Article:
It's no wonder that the title of the film is mistakenly associated with Karloff's character rather than Colin Clive's. Although the latter does a decent job as the mad scientist ("It's alive!" x 7), the emotional centre of the picture is the excuse for a human hewn from dead flesh, born into an unkind world, completely bemused by existence, and tormented by his brainless creator and his assistant.

It's Victor (Frankenstein) who is the monster.

Director James Whale is much more at home in the laboratory, filled with the paraphernalia of, ironically, the magic of science. Dials, levers and buzzing electrical charges casting dancing shadows and blinding flashes while Clive, hunched over his "child" directs Igor to haul the operating table up to the storm-lashed tower.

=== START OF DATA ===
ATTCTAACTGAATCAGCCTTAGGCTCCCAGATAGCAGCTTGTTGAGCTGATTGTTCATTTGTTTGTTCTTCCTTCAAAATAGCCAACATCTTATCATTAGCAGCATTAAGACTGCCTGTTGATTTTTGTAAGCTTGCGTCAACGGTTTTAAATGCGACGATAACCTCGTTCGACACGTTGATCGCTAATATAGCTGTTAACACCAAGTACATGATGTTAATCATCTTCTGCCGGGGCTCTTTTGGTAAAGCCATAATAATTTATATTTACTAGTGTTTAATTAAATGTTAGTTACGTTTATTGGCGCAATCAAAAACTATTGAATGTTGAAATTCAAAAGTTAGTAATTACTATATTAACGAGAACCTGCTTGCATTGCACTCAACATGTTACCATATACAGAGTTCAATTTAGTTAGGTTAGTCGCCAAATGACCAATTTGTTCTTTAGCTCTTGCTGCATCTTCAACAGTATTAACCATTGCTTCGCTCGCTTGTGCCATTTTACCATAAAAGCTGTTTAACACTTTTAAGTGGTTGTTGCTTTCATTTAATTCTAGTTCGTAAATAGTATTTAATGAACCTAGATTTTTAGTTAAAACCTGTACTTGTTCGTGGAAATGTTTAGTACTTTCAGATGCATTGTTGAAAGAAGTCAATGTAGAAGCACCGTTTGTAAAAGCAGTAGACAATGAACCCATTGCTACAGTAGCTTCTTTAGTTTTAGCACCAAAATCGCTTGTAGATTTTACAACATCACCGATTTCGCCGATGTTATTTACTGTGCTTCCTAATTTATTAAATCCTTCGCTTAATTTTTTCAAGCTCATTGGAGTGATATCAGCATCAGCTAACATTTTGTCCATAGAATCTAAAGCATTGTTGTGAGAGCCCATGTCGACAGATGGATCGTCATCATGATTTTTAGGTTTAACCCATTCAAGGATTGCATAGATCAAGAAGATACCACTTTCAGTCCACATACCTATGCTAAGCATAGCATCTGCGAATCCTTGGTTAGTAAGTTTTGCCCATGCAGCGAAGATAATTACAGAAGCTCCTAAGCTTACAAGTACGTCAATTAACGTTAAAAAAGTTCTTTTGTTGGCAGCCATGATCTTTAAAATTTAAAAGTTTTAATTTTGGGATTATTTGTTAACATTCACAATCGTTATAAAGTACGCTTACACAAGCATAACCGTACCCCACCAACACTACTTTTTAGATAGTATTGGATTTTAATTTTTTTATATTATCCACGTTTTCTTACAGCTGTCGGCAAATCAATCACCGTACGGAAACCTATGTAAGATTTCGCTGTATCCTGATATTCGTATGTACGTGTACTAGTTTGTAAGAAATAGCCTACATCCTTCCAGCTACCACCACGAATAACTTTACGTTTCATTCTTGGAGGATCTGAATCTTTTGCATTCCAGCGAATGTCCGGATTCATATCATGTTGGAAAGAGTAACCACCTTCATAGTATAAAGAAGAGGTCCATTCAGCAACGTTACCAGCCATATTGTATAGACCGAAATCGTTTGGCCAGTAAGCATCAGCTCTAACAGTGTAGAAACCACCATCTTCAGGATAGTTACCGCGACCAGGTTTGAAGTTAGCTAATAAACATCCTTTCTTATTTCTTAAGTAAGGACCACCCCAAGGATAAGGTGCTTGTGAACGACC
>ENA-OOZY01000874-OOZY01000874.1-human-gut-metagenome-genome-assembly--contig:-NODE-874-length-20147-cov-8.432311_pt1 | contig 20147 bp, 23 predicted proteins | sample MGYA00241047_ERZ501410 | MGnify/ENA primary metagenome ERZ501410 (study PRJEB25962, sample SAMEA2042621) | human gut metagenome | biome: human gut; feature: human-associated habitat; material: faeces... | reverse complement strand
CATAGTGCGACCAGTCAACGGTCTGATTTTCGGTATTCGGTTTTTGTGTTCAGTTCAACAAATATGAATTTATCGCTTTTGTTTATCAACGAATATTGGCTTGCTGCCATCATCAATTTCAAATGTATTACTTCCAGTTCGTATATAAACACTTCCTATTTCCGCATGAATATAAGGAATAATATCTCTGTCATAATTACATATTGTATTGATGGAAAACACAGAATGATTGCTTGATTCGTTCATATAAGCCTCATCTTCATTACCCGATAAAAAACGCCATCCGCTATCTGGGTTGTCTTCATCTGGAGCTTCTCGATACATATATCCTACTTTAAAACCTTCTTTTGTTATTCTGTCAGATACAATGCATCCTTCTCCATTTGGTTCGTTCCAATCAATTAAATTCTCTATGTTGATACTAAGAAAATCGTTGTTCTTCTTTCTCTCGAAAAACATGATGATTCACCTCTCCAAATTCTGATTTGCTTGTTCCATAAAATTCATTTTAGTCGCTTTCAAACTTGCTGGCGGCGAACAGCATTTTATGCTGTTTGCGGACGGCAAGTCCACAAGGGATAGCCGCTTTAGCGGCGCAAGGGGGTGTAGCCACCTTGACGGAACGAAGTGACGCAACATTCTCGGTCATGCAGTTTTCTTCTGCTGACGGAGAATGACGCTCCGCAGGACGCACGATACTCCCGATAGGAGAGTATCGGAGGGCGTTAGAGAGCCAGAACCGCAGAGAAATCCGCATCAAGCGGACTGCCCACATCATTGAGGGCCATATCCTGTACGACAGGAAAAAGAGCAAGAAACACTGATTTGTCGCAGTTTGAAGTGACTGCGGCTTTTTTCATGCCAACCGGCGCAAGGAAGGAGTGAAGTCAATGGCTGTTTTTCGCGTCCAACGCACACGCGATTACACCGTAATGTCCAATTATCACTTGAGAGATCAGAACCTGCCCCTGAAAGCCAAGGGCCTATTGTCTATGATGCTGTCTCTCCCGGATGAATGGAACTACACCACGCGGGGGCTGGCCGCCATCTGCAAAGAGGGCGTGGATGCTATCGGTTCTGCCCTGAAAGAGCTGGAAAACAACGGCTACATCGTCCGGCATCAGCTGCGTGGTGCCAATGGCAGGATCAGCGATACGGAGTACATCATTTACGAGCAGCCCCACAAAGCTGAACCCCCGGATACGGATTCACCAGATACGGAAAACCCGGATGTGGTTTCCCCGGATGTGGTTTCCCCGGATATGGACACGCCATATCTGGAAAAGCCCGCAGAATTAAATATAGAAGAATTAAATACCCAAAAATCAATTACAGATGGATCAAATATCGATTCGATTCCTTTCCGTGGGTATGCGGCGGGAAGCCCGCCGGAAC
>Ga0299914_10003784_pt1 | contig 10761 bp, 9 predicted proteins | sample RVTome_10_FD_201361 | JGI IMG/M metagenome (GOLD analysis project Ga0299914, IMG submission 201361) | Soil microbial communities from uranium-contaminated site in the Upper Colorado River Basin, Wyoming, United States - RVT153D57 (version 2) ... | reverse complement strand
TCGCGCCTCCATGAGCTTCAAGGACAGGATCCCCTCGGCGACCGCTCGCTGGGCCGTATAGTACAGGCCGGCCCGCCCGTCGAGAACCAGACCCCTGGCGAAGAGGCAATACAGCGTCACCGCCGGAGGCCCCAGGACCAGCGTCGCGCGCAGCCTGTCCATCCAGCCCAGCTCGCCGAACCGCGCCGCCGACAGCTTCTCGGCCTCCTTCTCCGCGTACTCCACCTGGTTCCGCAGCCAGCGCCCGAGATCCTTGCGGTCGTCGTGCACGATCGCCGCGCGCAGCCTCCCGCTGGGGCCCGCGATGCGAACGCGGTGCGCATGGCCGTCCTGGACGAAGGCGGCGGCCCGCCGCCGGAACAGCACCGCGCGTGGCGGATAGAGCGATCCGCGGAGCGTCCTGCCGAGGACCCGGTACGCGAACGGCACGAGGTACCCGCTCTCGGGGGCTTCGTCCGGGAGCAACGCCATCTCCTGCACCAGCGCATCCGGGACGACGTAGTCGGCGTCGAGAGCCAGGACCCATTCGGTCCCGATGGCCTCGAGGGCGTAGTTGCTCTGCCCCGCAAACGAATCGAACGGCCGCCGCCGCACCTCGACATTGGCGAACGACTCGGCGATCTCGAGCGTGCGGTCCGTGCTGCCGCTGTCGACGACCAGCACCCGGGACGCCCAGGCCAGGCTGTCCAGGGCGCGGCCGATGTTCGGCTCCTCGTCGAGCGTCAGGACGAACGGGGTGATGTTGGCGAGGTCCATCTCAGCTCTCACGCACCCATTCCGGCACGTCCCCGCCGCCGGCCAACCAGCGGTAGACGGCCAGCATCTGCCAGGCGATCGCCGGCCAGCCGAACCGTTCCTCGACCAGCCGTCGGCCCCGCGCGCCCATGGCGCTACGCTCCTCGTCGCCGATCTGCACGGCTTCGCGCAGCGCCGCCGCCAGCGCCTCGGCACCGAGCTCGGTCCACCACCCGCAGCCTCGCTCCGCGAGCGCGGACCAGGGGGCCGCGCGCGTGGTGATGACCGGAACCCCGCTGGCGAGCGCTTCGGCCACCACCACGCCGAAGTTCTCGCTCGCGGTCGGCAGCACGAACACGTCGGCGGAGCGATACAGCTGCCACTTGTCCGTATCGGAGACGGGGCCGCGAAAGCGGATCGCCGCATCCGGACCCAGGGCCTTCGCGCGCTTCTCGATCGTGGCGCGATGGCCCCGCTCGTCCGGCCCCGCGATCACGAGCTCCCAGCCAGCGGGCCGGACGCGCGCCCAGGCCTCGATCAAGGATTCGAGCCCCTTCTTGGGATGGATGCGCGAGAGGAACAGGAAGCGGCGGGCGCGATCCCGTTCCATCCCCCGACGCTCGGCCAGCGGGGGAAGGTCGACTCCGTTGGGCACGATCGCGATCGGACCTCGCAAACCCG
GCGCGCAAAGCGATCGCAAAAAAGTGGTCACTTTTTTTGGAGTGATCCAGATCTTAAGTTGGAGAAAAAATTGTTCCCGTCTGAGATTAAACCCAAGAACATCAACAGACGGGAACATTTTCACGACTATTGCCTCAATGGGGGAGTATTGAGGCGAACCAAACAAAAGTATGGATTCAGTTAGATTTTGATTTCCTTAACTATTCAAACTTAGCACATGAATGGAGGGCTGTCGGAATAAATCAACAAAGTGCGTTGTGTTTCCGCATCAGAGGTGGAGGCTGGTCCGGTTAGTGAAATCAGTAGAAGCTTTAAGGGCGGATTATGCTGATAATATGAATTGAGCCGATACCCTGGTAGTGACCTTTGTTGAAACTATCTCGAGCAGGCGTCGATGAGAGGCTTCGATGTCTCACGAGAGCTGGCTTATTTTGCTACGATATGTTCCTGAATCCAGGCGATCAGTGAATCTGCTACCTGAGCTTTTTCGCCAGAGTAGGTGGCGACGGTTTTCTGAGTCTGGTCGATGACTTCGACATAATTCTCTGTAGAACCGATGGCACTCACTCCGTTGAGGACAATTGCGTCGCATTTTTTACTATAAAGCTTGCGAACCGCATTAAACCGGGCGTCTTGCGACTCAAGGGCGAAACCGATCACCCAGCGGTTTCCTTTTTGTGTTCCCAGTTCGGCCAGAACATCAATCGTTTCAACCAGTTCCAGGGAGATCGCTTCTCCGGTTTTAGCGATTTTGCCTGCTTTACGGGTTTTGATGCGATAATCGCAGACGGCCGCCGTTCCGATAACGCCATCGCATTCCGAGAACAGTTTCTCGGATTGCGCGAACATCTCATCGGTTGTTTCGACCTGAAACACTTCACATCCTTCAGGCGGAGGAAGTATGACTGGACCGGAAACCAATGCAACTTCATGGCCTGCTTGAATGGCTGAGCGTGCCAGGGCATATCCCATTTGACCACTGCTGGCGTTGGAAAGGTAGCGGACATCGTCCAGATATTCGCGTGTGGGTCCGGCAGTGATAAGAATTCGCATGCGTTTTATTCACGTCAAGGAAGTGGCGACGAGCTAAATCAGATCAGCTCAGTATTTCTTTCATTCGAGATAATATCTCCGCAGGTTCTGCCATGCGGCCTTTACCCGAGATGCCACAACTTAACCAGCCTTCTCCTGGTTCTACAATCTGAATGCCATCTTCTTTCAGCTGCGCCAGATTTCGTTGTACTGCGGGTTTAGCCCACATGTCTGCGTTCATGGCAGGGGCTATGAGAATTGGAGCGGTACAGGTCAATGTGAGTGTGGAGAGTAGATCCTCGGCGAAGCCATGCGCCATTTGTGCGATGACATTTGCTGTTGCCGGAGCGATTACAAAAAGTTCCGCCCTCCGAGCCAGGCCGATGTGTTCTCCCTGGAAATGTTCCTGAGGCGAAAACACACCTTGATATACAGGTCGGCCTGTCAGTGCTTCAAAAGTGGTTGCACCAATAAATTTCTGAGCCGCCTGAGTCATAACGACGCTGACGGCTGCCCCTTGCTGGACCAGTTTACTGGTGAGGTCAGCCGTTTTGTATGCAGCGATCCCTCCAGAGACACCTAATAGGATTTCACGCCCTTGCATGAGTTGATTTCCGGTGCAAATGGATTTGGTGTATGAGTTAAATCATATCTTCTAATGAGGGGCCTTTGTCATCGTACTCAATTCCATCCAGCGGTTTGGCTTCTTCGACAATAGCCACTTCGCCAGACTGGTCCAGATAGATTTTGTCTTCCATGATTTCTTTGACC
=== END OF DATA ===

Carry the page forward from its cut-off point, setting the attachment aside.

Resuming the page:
The rest of the film is not only dull, but poorly made. Victor's father, Henry, Baron Frankenstein, is the bumbling comic relief, created presumably because the producers didn't want the audience frightened to death. The introduction, with producer Laemmle coming from behind a curtain to warn us of the looming horror is a deliberate ploy to crank up the fear, but this is totally undermined by clunky dialogue

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